Nine-year-old Arnez Logan, a student of Duquesne Elementary School, is a member of the school's Junior Constable program, run by school security officer and Pennsylvania State Constable Lonzo Boyce Sr., at left. (Cami DiBattista photo, special to Tube City Almanac)
When fourth-grader Arnez Logan began the school year at Duquesne Elementary, he had no idea he would wrap up his first week being labeled a hero.
As a participant in the school’s Junior Constable Program, one of his responsibilities includes being a member of the "safety patrol." Logan was stationed outside the entrance of the school, diligently observing his surroundings, when he saw a kindergarten student run out into the road in front of an oncoming car.
Without a second thought he reacted, grabbing the kindergartener and pulling him to safety as the car sped by.
“He was running and it did not look like he was going to stop,” said nine-year-old Logan. “I hurried up and pulled him back before a car came speeding by.”
“I was across the street and couldn’t get there quickly enough,” said Duquesne constable Lonzo Boyce Sr., who started the Junior Constable Program around five years ago. “It was like it happened in slow motion. As soon as he stepped onto the street, Arnez grabbed him. ‘Nice save, Arnez. Great job,’ was the first thing that came out of my mouth. It was unbelievable.”
Boyce said Logan has received several awards for his heroic act and has been nominated for a national Lifesaver of the Year award from the national motorists association AAA, which offers a training course for students who wish to act as safety patrollers.
Stanley B. Whiteman III, the Duquesne City School District's director of curriculum, instruction, assessment, technology and LEA, called Logan a "conscientious student who takes his role on the safety team seriously."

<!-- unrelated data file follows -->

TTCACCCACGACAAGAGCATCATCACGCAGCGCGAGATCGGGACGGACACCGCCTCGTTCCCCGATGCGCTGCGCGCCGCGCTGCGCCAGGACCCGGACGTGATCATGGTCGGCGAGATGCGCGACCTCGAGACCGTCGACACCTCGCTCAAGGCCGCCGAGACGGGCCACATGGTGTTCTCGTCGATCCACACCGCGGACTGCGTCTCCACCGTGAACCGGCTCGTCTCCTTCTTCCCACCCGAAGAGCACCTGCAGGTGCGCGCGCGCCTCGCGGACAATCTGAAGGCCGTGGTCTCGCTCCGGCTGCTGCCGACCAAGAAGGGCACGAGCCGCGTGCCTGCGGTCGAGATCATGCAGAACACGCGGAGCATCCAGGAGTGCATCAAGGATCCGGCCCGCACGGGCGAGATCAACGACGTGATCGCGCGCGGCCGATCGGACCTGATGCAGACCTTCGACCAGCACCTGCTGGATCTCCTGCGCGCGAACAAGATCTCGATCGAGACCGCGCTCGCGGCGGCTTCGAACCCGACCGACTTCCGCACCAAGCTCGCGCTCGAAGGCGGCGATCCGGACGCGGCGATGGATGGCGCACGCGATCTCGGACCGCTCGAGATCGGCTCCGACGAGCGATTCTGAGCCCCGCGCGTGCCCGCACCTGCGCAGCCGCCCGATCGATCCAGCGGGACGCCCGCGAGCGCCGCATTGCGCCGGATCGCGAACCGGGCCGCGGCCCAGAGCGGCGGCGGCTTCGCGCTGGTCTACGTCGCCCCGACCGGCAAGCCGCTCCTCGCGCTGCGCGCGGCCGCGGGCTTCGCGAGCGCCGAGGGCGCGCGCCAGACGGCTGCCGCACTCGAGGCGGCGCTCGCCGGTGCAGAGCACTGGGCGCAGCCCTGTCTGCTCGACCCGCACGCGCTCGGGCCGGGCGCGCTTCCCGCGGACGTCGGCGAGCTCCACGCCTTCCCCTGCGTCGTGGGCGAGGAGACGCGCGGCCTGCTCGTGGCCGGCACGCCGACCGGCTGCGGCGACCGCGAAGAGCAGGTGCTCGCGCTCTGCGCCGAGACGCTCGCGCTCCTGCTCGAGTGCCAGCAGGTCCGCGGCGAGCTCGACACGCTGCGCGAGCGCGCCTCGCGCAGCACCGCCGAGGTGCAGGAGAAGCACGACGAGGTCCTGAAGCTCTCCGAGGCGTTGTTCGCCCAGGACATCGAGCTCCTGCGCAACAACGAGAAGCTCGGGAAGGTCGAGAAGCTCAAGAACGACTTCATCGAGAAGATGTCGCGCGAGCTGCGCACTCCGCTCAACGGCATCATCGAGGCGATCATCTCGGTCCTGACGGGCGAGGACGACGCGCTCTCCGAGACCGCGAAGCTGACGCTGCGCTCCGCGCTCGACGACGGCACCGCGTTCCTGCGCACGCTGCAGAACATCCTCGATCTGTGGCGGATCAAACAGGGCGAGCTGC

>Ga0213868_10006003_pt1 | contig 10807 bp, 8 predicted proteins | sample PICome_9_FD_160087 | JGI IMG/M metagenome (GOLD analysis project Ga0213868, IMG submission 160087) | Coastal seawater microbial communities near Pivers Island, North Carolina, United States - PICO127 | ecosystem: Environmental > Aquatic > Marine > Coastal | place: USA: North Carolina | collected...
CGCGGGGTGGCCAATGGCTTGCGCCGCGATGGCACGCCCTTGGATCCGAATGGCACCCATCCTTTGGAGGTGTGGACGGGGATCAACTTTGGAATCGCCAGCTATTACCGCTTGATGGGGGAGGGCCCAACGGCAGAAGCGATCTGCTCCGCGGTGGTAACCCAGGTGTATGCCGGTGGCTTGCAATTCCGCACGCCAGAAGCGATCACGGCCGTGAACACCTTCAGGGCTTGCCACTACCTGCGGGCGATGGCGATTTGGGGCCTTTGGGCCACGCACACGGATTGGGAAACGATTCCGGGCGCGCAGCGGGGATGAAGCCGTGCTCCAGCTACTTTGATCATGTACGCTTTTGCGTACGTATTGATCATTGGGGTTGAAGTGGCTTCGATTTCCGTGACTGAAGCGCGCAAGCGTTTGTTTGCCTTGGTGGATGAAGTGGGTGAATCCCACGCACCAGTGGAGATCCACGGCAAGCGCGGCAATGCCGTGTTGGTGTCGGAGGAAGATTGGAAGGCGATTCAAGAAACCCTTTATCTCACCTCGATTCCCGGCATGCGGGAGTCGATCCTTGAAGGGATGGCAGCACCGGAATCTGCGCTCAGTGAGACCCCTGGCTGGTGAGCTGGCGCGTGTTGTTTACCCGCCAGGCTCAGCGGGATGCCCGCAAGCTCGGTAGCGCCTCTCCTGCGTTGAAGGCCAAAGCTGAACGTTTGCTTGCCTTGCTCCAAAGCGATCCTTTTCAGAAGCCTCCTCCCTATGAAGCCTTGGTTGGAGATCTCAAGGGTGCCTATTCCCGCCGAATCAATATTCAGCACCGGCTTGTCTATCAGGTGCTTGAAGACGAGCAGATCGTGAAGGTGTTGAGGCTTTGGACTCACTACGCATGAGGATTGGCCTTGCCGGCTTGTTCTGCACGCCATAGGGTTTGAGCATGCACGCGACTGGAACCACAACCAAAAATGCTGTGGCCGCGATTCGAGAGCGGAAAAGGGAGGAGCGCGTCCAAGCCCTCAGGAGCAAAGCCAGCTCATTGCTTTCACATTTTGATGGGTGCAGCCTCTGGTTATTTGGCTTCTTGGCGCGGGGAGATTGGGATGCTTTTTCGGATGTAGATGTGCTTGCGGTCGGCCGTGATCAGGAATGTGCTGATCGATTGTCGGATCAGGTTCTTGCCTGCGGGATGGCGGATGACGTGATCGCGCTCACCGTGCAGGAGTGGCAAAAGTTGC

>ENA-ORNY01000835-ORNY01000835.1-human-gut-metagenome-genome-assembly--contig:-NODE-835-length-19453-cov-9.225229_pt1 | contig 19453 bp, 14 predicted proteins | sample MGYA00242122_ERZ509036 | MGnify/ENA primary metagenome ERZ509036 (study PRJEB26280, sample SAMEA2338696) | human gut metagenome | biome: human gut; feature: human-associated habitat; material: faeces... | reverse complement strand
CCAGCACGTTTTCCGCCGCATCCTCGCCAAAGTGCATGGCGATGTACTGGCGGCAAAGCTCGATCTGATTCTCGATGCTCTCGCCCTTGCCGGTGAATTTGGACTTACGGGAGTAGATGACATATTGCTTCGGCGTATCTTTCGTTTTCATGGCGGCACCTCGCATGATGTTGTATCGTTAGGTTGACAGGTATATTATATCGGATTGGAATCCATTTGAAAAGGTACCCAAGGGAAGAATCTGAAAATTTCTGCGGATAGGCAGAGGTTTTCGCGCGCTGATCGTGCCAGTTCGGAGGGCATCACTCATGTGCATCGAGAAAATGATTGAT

“The Duquesne City School District is very proud of Arnez’s heroic efforts,” said “In a situation like the one he experienced, either you define the moment or the moment will define you. Arnez stepped up and defined the moment and prevented a fellow student from being seriously injured or worse."
In a moment of "near tragedy," Whiteman said, Logan "relied on his training from Officer Lonzo Boyce and acted quickly to save a student from stepping out into traffic.”
Logan was promoted to lieutenant of the Junior Constable program for his brave action and given a badge, which, he said, “I always wear when I do the safety program.”
Logan has made quite an impression around town and his mother, Sharae Matthews said after the incident neighbors would often stop her in the streets to talk about her son’s heroic action.
“It was a great feeling,” Matthews said. “I’m very proud of Arnez’s quick actions that day. We need more cautious people in this world.”
Arnez Logan, 9, is a member of Duquesne Elementary School's Junior Constable program, run by school security officer and Pennsylvania State Constable Lonzo Boyce Sr., right. Boyce was recognized with a national award for initiating the cadet program at Duquesne Elementary. (Cami DiBattista photo, special to Tube City Almanac)
A Pennsylvania state constable in Wilkinsburg and the school’s security patrolman, Boyce said he began the Junior Constable’s program as a way to instill good values in local youth.